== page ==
Miami-Dade County Public Schools announced Friday that it will ease some of its quarantine protocols related to students and staff who are exposed to someone with COVID-19.
Superintendent Alberto Carvalho said that after consulting with a team of medical experts who have been advising the district on its COVID-19 protocols, his administration has decided to lessen the time high school students and staff who are not vaccinated must stay out of school after coming into contact with an infected person.
He said the decision was made because Miami-Dade County continues to see a decline in the number of people becoming seriously ill or dying from the highly contagious delta variant of the coronavirus.
“We are beginning to see significant signs that are quite encouraging. So, we are very optimistic that the current trends of improved conditions within our community will continue and actually will accelerate,” Carvalho said at a press conference at school district headquarters in downtown Miami Friday afternoon.
While the number of new COVID cases have declined since the surge in August from the delta variant, Florida is still contending with a high number of COVID deaths, which lag behind case counts. On Thursday, Florida surpassed 50,000 COVID deaths since the pandemic began, when the state reported 1,554 new deaths on Thursday to the Centers for Disease Control and Prevention, according to Miami Herald calculations of the data.
COVID quarantine changes in Miami-Dade Schools
Current Miami-Dade school policy states unvaccinated employees and students may return to school after isolating for no less than 10 days. Effective Monday, unvaccinated high school students and adult staff may return to class if they show a negative COVID-19 test that is administered on or after the fifth day since exposure, as long as they are symptom-free.
“What that means, naturally, is that the first day that individuals will be eligible to return probably would be on the seventh or eighth day,” Carvalho said.
The test must be the more accurate PCR test, according to the district, not the rapid test.
Vaccinated students and staff who are asymptomatic do not need to quarantine even if they have come into contact with a person who’s tested positive for COVID, Carvalho said.
Until now, the quarantine policy was uniform for elementary, middle and high school. That is because older students are eligible to get a COVID vaccine, whereas children under 12 are not.
“Obviously, we have students in elementary as well as some in middle school who are not 12 years of age, and therefore do not qualify for the vaccine,” Carvalho said.
The announcement comes as South Florida is finally starting to see the numbers of infections and hospitalizations from the delta variant of COVID-19 come down. According to Miami-Dade County’s online dashboard tracking infections, hospitalizations and deaths, 66 people — 12 vaccinated and 54 unvaccinated — were admitted to area hospitals on Thursday.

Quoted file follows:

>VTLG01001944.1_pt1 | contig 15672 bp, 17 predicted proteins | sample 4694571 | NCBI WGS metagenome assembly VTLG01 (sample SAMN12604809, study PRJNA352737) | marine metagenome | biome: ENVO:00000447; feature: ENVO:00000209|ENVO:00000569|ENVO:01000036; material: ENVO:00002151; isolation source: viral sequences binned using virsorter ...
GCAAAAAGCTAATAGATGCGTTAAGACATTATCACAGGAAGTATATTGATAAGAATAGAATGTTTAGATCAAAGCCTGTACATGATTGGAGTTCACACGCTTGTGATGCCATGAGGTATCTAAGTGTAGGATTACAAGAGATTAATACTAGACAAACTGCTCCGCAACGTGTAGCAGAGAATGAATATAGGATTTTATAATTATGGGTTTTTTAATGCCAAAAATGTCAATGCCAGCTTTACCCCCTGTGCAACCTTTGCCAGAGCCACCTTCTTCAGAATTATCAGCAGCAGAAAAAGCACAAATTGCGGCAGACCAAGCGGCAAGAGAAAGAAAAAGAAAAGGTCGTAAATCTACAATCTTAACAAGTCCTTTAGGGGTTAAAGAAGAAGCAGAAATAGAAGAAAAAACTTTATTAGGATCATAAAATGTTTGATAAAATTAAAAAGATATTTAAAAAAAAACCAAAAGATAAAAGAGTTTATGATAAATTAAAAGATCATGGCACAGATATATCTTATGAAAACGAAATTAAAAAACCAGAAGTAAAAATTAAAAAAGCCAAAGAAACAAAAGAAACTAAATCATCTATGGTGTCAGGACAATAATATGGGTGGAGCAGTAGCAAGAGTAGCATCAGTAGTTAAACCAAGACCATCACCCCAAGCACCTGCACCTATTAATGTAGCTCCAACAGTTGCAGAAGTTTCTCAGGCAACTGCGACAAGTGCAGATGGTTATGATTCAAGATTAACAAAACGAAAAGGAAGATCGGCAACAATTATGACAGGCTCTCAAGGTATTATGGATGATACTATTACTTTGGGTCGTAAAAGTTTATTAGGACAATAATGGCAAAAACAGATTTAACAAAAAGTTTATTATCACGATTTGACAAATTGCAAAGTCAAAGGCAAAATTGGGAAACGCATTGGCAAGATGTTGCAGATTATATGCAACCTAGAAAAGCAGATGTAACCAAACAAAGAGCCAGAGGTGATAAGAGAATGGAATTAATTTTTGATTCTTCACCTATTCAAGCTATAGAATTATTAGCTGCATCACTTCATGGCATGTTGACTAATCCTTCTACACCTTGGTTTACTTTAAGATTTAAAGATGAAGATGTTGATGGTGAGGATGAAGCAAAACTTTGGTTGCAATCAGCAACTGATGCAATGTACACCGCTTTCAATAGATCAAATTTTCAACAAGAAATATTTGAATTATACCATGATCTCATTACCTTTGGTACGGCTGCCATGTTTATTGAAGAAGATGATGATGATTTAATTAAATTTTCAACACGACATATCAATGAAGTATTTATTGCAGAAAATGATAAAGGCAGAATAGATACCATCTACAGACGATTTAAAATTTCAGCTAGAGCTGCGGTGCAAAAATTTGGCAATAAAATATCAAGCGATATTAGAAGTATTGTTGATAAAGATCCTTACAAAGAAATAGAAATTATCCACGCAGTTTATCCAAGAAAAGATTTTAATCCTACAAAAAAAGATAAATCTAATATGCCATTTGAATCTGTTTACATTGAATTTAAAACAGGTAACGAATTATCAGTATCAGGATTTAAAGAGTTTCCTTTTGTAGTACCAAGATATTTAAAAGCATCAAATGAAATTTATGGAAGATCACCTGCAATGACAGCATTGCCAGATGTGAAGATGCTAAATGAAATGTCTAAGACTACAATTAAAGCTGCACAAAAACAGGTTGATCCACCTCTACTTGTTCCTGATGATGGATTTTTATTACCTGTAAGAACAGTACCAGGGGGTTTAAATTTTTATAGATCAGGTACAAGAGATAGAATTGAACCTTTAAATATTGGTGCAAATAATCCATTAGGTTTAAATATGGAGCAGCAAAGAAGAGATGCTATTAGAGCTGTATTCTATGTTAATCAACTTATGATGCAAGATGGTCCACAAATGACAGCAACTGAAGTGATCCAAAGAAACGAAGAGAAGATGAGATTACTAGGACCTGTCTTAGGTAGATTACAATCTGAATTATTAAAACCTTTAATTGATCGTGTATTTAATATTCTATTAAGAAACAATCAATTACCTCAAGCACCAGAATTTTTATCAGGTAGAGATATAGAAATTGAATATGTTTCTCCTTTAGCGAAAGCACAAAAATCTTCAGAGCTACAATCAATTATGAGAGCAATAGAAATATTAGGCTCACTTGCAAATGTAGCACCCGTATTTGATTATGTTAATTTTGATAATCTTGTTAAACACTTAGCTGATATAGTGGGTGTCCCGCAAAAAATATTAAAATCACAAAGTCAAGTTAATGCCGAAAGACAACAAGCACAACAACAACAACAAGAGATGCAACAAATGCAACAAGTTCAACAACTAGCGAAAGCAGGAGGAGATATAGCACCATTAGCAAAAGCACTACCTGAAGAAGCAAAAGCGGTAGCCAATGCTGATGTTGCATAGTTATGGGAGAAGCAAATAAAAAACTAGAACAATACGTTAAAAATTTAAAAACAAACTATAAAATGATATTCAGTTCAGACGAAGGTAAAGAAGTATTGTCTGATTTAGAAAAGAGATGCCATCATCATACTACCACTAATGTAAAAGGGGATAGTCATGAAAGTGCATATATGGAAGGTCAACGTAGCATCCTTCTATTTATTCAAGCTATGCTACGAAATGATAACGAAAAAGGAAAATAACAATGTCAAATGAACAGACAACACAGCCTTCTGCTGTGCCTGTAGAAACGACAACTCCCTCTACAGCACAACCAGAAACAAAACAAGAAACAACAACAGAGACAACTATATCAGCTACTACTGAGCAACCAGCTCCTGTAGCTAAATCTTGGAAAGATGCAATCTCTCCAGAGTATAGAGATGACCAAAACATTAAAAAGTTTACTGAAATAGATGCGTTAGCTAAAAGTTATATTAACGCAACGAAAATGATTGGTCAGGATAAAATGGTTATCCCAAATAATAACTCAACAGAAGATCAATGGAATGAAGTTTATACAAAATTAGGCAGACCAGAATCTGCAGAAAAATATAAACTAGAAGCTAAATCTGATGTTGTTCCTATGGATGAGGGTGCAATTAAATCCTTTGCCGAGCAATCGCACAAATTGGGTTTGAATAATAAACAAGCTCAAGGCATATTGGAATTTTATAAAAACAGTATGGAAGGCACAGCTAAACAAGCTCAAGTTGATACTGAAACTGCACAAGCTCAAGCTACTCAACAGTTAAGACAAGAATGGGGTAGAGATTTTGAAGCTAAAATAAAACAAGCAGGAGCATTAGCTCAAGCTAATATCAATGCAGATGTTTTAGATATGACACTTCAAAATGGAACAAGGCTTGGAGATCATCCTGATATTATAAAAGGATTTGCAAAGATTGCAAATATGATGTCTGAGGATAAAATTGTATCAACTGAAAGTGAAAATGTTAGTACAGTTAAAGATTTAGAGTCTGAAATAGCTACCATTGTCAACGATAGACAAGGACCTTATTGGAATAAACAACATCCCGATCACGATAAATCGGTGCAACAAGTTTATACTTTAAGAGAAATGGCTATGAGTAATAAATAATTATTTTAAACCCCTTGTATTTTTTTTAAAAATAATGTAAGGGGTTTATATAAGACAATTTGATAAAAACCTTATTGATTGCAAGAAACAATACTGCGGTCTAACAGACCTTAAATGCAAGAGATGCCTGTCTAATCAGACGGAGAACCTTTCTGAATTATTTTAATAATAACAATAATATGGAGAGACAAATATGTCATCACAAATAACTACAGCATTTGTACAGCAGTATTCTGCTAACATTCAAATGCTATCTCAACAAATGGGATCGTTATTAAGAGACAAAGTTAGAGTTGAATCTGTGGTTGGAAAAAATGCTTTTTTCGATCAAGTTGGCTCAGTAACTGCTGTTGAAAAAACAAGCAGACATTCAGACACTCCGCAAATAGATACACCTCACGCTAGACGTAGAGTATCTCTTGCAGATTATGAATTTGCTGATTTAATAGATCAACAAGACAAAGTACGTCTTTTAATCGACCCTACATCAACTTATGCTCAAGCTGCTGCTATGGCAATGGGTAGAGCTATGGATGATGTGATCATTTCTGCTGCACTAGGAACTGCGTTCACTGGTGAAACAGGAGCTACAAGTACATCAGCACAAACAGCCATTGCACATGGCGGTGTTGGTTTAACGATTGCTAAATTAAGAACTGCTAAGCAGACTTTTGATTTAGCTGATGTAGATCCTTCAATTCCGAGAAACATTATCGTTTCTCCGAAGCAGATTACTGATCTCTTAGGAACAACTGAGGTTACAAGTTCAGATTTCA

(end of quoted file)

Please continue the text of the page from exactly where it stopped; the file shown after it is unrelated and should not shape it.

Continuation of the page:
That’s down significantly from the average just two weeks ago when the daily numbers were typically well over 100 patients.
While the district used to base its COVID protocols on infection positivity rates, that is no longer applicable, Carvalho said because of the availability of the vaccines and the relatively high number of people in the county who’ve taken at least one dose of the medication.
According to the COVID data reported by Florida to the CDC, about 1,912,648 people, or 70.4% of Miami-Dade County’s total population, are fully vaccinated.
Most of those being tested now, he said, are unvaccinated.
“So, we’re getting a read of a positivity rate that’s not reflective of the viral condition in our community because of the growing number of individuals who are vaccinated,” Carvalho said.
There are no immediate plans to change the district’s requirements that all students and staff wear facial coverings, although Carvalho has asked the medical experts the district consults with for additional guidance on the issue.
When the district announced the mask mandate in late summer, Carvalho said the need for the protocol would be assessed on a weekly basis.
On Friday, he released a list of six metrics that must be achieved before the district would consider lifting the mandate. The list is being reviewed by the team of medical consultants:
▪ Two consecutive weeks of a seven-day average of COVID-19 cases below 100 per 100,000 people. As of Friday, the county was at 333 per 100,000.
▪ At least 80% of eligible school-age children have received at least one dose of a COVID-19 vaccine and 60% are fully vaccinated. The numbers now are 75% and 54% respectively, Carvalho said.
▪ New daily COVID-related hospital admissions remain below 100 for two consecutive weeks.
▪ Less than 15% of local hospital beds are occupied by COVID patients. As of Friday, it was 17%.
▪ The Centers of Disease Control and Prevention county-level forecast of new COVID cases is projecting a decline in cases. That was happening as of Friday.
▪ Districtwide new student quarantines due to COVID-19 exposure in school remains below 1.5% for two consecutive weeks. For the past two weeks, the situation averaged 2% or about 9,633 students.